own future part in the government, and conducted himself with severity and ease, with a faint shade of that carelessness, that 'deuce-take-it' air, which comes out so naturally during foreign travel. The party seated themselves with much noise and ostentation, and called the obsequious waiters. Litvinov made haste to drink off his glass of milk, paid for it, and putting his hat on, was just making off past the party of generals. . . .
'Grigory Mihalitch,' he heard a woman's voice. 'Don't you recognise me?'
He stopped involuntarily. That voice. . . . that voice had too often set his heart beating in the past . . . He turned round and saw Irina.
She was sitting at a table, her arms folded on the back of a chair drawn up near; with her head bent on one side and a smile on her face, she was looking at him cordially, almost with delight.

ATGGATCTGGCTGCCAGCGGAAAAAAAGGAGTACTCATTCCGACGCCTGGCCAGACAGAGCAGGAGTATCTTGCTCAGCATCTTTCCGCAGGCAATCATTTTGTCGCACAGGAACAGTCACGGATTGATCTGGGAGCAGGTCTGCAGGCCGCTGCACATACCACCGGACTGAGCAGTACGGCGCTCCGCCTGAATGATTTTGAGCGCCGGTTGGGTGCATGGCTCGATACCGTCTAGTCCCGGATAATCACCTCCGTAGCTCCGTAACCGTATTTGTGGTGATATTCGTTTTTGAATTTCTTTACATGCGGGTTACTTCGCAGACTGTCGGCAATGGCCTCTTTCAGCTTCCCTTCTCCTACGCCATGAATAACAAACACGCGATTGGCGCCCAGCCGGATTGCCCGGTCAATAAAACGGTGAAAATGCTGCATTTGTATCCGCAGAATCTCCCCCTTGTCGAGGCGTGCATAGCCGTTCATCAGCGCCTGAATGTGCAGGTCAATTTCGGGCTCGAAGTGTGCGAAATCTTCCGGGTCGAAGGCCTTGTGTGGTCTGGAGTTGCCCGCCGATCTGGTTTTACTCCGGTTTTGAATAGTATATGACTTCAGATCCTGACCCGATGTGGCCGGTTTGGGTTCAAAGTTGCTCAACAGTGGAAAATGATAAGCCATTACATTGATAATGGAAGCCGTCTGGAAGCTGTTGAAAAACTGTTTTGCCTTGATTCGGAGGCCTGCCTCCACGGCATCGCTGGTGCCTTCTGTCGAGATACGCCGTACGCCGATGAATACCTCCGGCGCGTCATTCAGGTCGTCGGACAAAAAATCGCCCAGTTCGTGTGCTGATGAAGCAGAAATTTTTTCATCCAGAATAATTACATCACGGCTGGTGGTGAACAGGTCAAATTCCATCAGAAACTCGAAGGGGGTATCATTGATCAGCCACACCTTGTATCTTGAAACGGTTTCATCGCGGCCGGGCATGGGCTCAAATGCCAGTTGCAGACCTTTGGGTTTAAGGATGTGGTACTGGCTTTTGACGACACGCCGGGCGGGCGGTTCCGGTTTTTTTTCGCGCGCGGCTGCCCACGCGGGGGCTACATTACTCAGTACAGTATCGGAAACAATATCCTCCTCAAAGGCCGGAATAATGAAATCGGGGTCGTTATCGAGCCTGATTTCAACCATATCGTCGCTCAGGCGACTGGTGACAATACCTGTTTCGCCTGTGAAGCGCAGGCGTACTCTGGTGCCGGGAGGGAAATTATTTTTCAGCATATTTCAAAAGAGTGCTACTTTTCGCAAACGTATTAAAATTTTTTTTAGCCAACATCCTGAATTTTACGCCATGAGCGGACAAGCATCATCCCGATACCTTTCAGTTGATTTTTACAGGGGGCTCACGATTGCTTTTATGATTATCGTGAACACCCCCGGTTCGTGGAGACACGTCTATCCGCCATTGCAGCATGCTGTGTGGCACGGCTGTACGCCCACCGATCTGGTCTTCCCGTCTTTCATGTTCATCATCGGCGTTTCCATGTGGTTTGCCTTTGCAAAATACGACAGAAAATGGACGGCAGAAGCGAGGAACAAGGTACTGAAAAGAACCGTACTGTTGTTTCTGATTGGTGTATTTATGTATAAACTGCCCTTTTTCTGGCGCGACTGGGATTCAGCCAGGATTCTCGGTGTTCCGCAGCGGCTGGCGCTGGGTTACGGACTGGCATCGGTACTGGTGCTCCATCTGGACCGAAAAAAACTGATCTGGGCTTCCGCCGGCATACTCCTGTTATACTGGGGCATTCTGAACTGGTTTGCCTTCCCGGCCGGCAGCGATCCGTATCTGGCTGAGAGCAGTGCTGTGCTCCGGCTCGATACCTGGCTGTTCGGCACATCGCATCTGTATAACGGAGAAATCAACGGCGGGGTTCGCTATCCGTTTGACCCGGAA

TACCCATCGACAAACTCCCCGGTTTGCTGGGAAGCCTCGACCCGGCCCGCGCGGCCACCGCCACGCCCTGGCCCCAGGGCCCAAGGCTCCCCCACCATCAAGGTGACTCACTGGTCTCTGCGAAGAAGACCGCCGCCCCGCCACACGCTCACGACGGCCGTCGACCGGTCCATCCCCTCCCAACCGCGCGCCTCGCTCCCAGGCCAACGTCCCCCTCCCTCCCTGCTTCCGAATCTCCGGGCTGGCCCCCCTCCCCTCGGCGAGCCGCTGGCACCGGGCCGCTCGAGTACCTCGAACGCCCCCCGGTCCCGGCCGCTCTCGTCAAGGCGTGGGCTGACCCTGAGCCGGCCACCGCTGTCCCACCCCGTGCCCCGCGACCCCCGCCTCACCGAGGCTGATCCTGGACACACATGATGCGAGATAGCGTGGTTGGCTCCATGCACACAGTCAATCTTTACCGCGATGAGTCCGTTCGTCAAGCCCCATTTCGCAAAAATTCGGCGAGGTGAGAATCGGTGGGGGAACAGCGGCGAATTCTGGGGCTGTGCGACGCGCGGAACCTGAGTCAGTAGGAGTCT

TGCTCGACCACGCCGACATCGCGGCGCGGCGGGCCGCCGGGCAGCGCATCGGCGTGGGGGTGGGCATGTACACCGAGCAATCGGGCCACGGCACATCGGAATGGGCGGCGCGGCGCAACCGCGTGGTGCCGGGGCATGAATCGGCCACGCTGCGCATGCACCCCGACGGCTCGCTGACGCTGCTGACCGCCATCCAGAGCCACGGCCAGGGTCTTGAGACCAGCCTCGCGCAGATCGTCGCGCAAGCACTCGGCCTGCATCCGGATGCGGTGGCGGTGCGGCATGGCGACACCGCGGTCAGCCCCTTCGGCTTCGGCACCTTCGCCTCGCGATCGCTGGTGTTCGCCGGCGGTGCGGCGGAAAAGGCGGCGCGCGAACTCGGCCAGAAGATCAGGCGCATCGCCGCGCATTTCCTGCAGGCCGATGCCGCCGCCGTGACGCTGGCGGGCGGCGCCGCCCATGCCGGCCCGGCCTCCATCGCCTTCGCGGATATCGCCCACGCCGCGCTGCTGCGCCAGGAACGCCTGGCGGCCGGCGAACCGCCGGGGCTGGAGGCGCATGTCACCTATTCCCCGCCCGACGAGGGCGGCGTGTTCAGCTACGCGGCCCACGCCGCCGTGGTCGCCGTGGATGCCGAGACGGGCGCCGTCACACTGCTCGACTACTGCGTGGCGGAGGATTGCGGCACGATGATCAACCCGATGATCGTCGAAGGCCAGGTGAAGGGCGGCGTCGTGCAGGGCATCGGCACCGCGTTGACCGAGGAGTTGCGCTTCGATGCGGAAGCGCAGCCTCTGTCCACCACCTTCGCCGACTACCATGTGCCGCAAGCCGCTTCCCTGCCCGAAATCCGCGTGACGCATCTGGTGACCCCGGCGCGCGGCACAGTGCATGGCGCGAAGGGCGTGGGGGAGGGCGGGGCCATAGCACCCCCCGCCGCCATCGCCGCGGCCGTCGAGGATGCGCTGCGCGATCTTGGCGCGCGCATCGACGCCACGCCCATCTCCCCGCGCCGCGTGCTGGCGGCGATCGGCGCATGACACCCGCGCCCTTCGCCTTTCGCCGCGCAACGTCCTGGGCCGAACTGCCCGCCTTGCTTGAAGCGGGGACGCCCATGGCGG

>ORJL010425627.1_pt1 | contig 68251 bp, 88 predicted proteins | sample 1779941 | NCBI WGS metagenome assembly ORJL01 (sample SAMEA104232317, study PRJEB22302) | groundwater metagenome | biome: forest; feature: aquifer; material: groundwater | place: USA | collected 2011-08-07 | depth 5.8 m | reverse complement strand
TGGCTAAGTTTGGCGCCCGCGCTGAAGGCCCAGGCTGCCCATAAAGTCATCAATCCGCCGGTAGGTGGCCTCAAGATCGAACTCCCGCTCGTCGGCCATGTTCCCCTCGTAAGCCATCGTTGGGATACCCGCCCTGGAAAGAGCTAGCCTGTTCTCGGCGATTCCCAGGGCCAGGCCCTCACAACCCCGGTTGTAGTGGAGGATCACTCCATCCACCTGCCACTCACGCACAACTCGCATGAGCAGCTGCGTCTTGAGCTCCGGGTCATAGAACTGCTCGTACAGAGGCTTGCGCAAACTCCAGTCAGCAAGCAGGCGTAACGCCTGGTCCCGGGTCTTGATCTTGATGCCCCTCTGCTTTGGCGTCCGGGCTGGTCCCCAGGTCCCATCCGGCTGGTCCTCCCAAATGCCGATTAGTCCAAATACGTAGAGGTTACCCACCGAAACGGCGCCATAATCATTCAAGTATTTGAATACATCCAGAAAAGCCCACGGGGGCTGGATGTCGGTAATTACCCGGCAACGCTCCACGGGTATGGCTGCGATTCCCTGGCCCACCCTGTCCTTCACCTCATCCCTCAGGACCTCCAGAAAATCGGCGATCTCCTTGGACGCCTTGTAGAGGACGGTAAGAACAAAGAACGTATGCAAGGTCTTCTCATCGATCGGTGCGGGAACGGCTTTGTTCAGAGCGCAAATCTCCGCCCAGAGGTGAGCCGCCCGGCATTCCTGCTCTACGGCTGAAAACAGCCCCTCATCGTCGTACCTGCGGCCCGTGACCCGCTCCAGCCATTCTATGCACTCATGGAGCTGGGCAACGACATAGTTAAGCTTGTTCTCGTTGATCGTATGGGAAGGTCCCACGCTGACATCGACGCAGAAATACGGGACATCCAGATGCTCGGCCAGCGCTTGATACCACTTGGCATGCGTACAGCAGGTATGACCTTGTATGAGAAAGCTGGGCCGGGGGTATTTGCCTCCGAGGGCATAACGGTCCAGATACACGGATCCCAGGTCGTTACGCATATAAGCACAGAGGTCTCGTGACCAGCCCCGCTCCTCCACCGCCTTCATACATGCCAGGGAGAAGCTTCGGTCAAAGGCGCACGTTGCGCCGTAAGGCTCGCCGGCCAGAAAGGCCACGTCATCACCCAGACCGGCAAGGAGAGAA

Litvinov knew her at once, though she had changed since he saw her that last time ten years ago, though she had been transformed from a girl into a woman. Her slim figure had developed and reached its perfection, the lines of her once narrow shoulders now recalled the goddesses that stand out on the ceilings of ancient Italian palaces. But her eyes remained the same, and it seemed to Litvinov that they